Whether it’s named or used anonymously, Corning’s Gorilla Glass has been a key ingredient in smartphones since the first iPhone — except for folding phones, where the screens are covered in flexible plastic. The reason: Corning says that it’s still working on flexible glass that will meet the specific needs of smartphone users, a development process that could take a couple of years.
Though it went largely uncredited as a development partner for the first iPhone, Corning’s work to create a smartphone screen up to Apple’s standards was down to the wire. In fact, the iPhone’s switch from a plastic screen cover to glass was announced well after the device’s memorable on-stage debut. Over the years, the partnership yielded a series of scratch- and oil-resistant glass panes that could be made harder, thinner, more flexible, or shatter-proof — except not all at the same time.
For years, Corning was working on a thinner solution — called Willow Glass — that was envisioned specifically for the curved bodies of future wearables. But, according to Wired, the company’s now trying to create an ultrathin, highly and repeatedly bendable glass suitable for folding devices. Unlike plastic, which will eventually develop permanent and visibly distorted creases in its folding zones, the glass will remain in its original shape.
The major challenge now is to simultaneously get the glass to a tight bend radius while enabling it to withstand drops — Corning says it can do one or the other at this point, but not both. For now, the glass can bend to a 3-5mm radius around 200,000 times, but not survive a serious drop event. The company aspires to create a 0.1mm thick glass that can bend to a 5mm radius without breaking.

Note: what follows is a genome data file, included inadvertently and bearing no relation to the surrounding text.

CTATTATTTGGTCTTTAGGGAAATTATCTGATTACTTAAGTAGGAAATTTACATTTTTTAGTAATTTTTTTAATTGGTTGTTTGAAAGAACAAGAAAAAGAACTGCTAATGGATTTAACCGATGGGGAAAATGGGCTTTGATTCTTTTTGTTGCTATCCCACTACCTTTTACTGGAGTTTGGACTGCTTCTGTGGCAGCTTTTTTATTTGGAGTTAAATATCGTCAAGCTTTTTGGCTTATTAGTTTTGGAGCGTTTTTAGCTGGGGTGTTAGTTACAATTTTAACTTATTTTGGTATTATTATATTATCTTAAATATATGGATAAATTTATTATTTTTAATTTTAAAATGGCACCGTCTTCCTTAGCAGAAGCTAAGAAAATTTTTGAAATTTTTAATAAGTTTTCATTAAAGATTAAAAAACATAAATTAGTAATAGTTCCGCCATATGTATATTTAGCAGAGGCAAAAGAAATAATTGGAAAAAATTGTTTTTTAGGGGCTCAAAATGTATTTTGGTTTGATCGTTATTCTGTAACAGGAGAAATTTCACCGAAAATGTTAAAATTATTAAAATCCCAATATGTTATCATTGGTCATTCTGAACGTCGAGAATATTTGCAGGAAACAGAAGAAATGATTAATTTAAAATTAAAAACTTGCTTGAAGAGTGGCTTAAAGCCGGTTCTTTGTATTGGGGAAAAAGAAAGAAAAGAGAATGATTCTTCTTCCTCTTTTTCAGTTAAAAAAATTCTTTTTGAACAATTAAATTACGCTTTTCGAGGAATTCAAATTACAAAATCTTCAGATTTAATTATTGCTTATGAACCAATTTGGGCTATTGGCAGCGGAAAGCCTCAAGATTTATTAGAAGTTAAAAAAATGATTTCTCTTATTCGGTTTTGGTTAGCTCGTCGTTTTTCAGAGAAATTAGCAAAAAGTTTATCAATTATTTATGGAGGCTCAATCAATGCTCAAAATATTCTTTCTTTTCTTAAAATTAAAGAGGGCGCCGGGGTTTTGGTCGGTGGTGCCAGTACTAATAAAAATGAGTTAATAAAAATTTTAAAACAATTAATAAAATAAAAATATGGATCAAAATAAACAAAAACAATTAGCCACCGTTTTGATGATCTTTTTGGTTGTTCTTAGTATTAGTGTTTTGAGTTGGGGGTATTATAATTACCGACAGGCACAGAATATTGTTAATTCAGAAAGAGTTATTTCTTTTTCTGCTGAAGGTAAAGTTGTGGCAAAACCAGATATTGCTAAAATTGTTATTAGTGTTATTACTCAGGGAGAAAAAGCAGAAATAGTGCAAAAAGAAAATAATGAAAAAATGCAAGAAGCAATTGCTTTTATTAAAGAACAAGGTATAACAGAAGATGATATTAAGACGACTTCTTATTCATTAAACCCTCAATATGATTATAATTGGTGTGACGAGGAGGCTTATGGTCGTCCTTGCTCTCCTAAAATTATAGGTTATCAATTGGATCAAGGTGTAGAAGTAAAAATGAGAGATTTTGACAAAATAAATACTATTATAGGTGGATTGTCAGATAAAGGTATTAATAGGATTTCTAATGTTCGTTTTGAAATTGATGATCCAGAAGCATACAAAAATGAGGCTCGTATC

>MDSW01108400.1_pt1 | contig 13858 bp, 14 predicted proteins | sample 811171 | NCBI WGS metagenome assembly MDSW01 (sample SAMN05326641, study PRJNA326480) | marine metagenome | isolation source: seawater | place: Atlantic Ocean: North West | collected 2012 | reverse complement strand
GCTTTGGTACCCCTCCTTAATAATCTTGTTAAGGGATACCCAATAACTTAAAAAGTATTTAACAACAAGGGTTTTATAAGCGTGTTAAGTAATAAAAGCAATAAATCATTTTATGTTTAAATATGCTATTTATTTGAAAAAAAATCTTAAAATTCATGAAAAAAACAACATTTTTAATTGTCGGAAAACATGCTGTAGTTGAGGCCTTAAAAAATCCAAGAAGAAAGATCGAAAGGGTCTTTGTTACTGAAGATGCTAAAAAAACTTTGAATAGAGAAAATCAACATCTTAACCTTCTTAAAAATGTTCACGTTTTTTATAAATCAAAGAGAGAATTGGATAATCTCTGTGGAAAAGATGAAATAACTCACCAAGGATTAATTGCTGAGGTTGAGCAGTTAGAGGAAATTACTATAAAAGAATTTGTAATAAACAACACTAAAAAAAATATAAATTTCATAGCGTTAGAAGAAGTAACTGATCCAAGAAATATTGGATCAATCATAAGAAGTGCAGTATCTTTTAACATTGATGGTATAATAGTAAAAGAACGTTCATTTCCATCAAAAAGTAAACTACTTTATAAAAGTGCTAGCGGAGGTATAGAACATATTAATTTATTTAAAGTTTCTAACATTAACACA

Whether that radius is tight enough for next-generation foldables remains to be seen, but the inability to survive a drop would be a non-starter for smartphones and tablets — especially for users of premium devices. Recently announced plastic-screened Samsung and Huawei foldables are slated to hit the market at $2,000 or more, insanely steep prices even for devices that could survive three or four years of normal use.
As the Wired report notes, the bigger problem for plastic-screened devices is that they won’t look as good as the glass smartphones customers are accustomed to. That was the reason Apple was willing to hold out until the last minute for a viable glass solution: The color transmissibility and scratch resistance of glass are visibly superior to plastic. Samsung and Huawei limited media handling of their devices at their launch events and Mobile World Congress booths to obscure these differences, but early foldable phone customers will certainly notice them and may well wish that they waited for later models with next-generation glass.